The Eastern Conference playoff picture is a bit like the Republican Primary race: A bunch of uninspiring candidates clumped together chasing a runaway tyrant.
Although LeBron James and the Cavs are not quite as unlikable as Donald Trump, James’ unrelenting control of the conference has probably outlived its term in the minds of his eastern foes.
The problem with calling for at least a one-year intercession during LeBron’s reign in the East is the lack of a worthy challenger. The second-seeded Bulls are just four games ahead of the eighth-seeded Celtics and only six games ahead of 12th-seeded Wizards. Just about the only two teams that can be confidently ruled out of the postseason picture are the Brooklyn Nets and the Philadelphia 76ers.
The Bulls, Heat and Raptors are what they are: Good, occasionally very good, teams that struggle with consistency and can flip their identities, not necessarily for the better, on the fly. The Hawks have done their best to rebound from the loss of DeMarre Carroll, but Kyle Korver’s dip in effectiveness and their oft-discussed lack of a dominant all-around player makes them a prime candidate for a fruitless postseason run. The Pacers and Celtics have potential, with bright coaches and rosters with interesting talent. Although Indiana likely boasts the conference’s second best player in Paul George, I think it will take some time for these two forward thinking franchises to become more than a throne in the side of the upper-echelon teams.
Of the teams bunched up behind the Cavaliers, the Detroit Pistons appear to have the most room for internal growth with their current roster. Compared to the rest of the conference, the Pistons do not stick out above the rest from top to bottom. But this is a team with a young and dangerous developing duo in Reggie Jackson and Andre Drummond and a coach who has constructed a team that complements their individual and collective skills well.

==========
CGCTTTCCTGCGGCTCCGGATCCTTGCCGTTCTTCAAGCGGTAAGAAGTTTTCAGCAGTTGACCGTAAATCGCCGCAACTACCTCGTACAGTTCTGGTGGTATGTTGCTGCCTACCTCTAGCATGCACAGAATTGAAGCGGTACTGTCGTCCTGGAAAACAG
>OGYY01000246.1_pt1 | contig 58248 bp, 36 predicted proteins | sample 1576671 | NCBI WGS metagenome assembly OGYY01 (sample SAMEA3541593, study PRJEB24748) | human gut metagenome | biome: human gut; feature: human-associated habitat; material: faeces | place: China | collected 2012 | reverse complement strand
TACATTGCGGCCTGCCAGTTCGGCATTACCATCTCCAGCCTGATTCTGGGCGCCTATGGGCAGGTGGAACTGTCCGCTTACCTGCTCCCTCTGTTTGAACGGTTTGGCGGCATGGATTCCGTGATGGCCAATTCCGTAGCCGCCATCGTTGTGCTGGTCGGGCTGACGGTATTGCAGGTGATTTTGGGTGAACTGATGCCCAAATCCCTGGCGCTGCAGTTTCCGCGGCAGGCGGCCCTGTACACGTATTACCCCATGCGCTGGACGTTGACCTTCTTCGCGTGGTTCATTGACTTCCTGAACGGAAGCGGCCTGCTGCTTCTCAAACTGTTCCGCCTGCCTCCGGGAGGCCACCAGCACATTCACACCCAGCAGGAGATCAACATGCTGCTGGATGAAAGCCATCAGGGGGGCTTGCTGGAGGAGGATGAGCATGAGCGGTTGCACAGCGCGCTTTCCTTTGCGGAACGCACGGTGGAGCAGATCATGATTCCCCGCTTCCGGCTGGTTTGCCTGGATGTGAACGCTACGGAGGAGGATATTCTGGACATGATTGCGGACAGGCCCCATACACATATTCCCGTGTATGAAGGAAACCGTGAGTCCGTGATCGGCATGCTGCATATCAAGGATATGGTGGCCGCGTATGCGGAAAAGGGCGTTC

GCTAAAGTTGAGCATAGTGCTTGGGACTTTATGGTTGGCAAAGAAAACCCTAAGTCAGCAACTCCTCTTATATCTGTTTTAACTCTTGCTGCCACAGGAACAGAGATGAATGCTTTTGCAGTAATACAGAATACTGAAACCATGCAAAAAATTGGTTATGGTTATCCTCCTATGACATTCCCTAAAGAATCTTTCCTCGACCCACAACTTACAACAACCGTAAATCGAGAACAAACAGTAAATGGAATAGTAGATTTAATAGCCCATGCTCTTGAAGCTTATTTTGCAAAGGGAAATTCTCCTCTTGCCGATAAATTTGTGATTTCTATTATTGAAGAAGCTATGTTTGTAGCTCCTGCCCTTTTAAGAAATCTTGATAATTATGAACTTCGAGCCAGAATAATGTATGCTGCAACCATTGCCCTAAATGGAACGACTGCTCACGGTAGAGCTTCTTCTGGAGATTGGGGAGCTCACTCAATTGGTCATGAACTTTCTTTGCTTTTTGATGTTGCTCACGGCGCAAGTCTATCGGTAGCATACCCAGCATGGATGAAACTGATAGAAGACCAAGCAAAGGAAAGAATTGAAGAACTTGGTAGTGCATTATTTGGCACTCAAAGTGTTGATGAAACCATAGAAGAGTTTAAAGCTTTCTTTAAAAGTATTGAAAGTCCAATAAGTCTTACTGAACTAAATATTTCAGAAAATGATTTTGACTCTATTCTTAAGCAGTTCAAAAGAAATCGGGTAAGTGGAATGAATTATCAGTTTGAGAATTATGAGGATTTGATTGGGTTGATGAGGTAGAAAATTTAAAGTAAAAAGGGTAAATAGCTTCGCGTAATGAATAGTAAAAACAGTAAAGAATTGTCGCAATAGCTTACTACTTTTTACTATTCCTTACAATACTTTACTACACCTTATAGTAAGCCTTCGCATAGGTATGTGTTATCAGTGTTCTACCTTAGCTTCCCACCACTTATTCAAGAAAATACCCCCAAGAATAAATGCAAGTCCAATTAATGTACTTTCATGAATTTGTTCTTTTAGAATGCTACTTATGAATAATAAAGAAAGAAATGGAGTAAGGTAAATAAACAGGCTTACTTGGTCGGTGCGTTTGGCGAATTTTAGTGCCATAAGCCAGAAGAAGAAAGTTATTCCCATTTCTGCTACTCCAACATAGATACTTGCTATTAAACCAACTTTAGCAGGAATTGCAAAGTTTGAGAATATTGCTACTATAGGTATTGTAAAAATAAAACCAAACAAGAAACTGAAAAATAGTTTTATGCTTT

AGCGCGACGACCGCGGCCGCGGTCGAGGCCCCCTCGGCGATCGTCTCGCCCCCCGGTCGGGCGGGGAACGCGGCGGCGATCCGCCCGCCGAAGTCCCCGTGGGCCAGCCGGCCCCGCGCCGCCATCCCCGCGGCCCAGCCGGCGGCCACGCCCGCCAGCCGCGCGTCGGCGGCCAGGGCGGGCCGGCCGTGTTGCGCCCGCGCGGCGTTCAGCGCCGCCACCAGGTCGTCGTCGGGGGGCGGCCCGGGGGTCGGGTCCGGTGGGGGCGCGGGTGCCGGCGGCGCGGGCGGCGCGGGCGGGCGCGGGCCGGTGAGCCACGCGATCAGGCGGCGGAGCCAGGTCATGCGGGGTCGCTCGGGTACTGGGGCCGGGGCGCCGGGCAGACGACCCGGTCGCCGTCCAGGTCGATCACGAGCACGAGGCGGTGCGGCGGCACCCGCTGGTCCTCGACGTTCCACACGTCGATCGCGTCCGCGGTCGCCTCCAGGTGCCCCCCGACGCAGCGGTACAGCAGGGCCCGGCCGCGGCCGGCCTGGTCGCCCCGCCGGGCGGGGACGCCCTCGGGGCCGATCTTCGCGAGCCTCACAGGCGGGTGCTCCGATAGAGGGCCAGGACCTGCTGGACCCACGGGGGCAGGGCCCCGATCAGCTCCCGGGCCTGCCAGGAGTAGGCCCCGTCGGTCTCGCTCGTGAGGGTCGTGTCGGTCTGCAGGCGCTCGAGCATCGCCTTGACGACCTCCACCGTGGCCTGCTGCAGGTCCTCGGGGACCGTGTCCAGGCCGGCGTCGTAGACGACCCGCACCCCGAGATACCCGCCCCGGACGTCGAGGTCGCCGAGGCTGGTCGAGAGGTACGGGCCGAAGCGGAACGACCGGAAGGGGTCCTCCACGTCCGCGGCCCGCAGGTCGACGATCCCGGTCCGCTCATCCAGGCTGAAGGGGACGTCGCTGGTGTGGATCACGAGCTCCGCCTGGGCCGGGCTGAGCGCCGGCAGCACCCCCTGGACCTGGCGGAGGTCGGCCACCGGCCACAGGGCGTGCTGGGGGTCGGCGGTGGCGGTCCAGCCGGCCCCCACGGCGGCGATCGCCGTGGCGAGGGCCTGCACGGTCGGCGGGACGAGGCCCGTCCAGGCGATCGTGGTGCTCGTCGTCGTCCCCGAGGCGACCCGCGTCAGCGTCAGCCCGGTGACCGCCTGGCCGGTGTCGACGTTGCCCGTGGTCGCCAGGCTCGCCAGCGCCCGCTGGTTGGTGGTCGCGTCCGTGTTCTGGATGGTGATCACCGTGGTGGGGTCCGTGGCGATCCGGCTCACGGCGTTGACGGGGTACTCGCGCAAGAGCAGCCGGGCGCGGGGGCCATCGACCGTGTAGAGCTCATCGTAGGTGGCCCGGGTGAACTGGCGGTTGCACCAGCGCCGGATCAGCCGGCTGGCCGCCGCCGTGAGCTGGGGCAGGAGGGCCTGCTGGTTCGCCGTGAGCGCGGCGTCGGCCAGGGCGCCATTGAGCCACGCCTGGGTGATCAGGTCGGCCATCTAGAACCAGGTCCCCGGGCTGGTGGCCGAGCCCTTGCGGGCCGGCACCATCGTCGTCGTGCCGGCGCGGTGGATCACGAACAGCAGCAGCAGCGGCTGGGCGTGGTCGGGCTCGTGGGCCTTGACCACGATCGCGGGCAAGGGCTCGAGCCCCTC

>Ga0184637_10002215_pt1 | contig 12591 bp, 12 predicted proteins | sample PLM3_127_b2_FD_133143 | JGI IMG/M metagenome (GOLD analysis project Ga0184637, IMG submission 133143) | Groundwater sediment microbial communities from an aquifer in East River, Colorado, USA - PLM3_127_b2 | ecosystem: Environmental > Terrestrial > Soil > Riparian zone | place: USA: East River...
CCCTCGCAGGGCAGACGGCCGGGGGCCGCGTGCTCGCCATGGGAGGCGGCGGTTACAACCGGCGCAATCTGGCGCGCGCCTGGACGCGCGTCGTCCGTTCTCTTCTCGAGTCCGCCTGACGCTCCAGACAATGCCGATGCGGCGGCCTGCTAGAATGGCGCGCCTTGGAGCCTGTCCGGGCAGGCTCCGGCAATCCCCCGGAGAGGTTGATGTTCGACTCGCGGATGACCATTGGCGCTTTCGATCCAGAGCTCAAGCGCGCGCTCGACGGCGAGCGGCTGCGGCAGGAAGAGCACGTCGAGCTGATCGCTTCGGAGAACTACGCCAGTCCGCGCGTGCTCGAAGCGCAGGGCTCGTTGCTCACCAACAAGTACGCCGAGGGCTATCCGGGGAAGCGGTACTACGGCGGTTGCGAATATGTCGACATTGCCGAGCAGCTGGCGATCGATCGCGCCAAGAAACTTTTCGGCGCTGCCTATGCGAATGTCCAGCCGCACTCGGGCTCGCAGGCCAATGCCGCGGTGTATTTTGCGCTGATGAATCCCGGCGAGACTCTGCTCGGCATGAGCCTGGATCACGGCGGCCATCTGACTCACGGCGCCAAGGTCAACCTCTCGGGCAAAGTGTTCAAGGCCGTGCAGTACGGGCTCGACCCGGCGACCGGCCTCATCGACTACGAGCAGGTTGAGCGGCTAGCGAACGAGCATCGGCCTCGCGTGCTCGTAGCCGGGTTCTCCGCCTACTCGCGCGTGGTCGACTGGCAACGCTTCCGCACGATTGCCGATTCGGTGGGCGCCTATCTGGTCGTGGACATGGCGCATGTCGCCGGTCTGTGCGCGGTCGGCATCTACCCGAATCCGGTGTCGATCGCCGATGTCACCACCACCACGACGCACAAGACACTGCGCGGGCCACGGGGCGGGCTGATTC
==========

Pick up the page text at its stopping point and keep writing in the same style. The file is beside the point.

Detroit is a pick-and-roll team through and through, just as Stan Van Gundy would like. Its endgame on almost every possession is to get Jackson involved in a two-man game and to exploit the way the defense chooses to expose itself in order to contain Jackson and Drummond. Only the Lakers’ offense relies more heavily on the pick-and-roll ball handler according to Synergy Sports Technology, and Jackson has been involved with a league-leading 436 pick-and-roll possessions this season, 73 more than Russell Westbrook, who sits in second.
Although Jackson is a burgeoning talent and a fine pick-and-roll player, he carries perhaps the largest burden in the league when it comes to creating offense for his team every possession. He is seventh in usage rate behind a bunch of superstars – Westbrook, Cousins, LeBron, Harden, Curry, Lillard – and does so with an almost exclusively pick-and-roll diet. It would seem that for Detroit to take the next step as a franchise, Jackson is going to need some playmaking help on the perimeter.
Perhaps the most obvious answer, at least at the moment, is Brandon Jennings, who is easing his way back into the rotation and playing pretty well for someone coming off of basketball’s worst injury. But even if Jennings winds up somewhere close to he was prior to his Achilles injury, it is difficult to see him elevating past a super sub role, if only because of the financial commitment the team has made to Jackson (not to mention the fact that Jackson is better).
Instead, I think the player who will make-or-break Detroit’s chances at cancelling the Cavs’ parade to the Finals is Kentavious Caldwell-Pope.
Caldwell-Pope is a streaky shooter and an explosive scorer, someone whose hot flashes are capable of swinging games for a Pistons team that otherwise can lack consistent punch from the wing. Marcus Morris has demonstrated a previously untapped ability to score consistently from the pinch post, particularly against mismatches, but the kind of off-the-dribble threat Caldwell-Pope has shown glimpses of being is a more dangerous brand of perimeter scorer.